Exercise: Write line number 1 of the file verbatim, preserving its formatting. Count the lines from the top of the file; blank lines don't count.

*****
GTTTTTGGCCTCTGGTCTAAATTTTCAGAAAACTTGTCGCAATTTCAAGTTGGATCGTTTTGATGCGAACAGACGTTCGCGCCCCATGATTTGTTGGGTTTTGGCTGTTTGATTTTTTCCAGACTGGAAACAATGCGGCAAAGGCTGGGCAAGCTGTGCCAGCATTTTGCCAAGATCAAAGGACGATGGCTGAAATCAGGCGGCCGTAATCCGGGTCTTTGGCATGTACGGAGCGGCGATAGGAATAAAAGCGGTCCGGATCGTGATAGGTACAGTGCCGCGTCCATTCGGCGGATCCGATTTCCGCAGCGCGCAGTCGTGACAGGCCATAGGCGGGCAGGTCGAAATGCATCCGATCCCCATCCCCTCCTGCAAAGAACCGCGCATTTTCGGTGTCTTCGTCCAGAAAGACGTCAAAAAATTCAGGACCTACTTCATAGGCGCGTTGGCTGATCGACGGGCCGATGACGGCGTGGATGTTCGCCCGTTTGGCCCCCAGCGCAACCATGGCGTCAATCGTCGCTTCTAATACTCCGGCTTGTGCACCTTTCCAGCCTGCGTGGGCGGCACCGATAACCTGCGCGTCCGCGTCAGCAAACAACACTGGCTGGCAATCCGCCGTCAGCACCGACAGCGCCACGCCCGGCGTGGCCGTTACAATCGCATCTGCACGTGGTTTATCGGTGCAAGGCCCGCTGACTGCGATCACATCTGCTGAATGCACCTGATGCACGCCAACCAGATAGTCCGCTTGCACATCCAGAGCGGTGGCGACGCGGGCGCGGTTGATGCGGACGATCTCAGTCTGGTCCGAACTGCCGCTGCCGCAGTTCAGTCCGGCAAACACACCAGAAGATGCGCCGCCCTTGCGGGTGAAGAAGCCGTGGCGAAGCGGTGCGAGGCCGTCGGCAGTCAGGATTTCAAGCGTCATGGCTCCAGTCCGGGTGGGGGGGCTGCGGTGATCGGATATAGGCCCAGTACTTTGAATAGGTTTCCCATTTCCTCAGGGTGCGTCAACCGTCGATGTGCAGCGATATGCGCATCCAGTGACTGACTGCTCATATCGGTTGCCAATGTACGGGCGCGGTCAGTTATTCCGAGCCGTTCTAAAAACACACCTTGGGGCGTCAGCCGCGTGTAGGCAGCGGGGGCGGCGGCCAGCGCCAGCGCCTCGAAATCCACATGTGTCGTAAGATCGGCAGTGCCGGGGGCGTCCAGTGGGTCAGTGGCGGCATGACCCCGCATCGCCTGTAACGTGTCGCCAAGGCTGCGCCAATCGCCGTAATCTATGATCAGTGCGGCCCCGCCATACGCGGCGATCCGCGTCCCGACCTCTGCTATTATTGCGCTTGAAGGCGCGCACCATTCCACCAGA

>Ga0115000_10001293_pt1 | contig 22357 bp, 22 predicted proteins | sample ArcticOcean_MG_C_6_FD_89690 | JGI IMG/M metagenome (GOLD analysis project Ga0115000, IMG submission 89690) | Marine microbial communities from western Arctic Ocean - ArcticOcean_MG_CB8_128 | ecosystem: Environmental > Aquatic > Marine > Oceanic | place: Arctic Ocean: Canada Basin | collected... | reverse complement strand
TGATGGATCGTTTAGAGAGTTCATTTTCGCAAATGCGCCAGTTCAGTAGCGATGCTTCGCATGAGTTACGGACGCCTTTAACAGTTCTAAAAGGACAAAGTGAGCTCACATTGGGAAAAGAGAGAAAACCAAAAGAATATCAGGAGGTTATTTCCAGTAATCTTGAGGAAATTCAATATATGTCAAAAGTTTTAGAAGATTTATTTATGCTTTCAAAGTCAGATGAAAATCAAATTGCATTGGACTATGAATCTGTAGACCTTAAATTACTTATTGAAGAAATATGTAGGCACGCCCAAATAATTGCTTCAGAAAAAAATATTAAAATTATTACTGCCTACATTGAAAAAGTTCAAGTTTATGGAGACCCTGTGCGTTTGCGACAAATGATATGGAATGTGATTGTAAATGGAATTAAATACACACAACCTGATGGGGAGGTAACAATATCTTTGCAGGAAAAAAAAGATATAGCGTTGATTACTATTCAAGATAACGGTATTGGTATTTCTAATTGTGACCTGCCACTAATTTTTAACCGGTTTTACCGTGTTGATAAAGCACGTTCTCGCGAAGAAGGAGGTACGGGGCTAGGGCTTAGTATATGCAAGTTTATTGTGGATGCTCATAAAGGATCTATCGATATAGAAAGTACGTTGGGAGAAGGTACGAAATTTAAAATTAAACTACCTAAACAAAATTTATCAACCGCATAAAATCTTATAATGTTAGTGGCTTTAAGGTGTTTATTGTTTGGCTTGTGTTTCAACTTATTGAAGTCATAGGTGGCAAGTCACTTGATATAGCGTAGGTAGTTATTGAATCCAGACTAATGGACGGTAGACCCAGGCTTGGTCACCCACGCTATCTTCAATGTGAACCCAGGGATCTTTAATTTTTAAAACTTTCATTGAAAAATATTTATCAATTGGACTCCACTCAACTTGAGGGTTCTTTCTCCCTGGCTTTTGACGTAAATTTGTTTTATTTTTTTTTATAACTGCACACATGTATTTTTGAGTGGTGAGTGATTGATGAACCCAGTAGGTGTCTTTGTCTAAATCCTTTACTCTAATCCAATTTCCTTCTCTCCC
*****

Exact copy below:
GTTTTTGGCCTCTGGTCTAAATTTTCAGAAAACTTGTCGCAATTTCAAGTTGGATCGTTTTGATGCGAACAGACGTTCGCGCCCCATGATTTGTTGGGTTTTGGCTGTTTGATTTTTTCCAGACTGGAAACAATGCGGCAAAGGCTGGGCAAGCTGTGCCAGCATTTTGCCAAGATCAAAGGACGATGGCTGAAATCAGGCGGCCGTAATCCGGGTCTTTGGCATGTACGGAGCGGCGATAGGAATAAAAGCGGTCCGGATCGTGATAGGTACAGTGCCGCGTCCATTCGGCGGATCCGATTTCCGCAGCGCGCAGTCGTGACAGGCCATAGGCGGGCAGGTCGAAATGCATCCGATCCCCATCCCCTCCTGCAAAGAACCGCGCATTTTCGGTGTCTTCGTCCAGAAAGACGTCAAAAAATTCAGGACCTACTTCATAGGCGCGTTGGCTGATCGACGGGCCGATGACGGCGTGGATGTTCGCCCGTTTGGCCCCCAGCGCAACCATGGCGTCAATCGTCGCTTCTAATACTCCGGCTTGTGCACCTTTCCAGCCTGCGTGGGCGGCACCGATAACCTGCGCGTCCGCGTCAGCAAACAACACTGGCTGGCAATCCGCCGTCAGCACCGACAGCGCCACGCCCGGCGTGGCCGTTACAATCGCATCTGCACGTGGTTTATCGGTGCAAGGCCCGCTGACTGCGATCACATCTGCTGAATGCACCTGATGCACGCCAACCAGATAGTCCGCTTGCACATCCAGAGCGGTGGCGACGCGGGCGCGGTTGATGCGGACGATCTCAGTCTGGTCCGAACTGCCGCTGCCGCAGTTCAGTCCGGCAAACACACCAGAAGATGCGCCGCCCTTGCGGGTGAAGAAGCCGTGGCGAAGCGGTGCGAGGCCGTCGGCAGTCAGGATTTCAAGCGTCATGGCTCCAGTCCGGGTGGGGGGGCTGCGGTGATCGGATATAGGCCCAGTACTTTGAATAGGTTTCCCATTTCCTCAGGGTGCGTCAACCGTCGATGTGCAGCGATATGCGCATCCAGTGACTGACTGCTCATATCGGTTGCCAATGTACGGGCGCGGTCAGTTATTCCGAGCCGTTCTAAAAACACACCTTGGGGCGTCAGCCGCGTGTAGGCAGCGGGGGCGGCGGCCAGCGCCAGCGCCTCGAAATCCACATGTGTCGTAAGATCGGCAGTGCCGGGGGCGTCCAGTGGGTCAGTGGCGGCATGACCCCGCATCGCCTGTAACGTGTCGCCAAGGCTGCGCCAATCGCCGTAATCTATGATCAGTGCGGCCCCGCCATACGCGGCGATCCGCGTCCCGACCTCTGCTATTATTGCGCTTGAAGGCGCGCACCATTCCACCAGA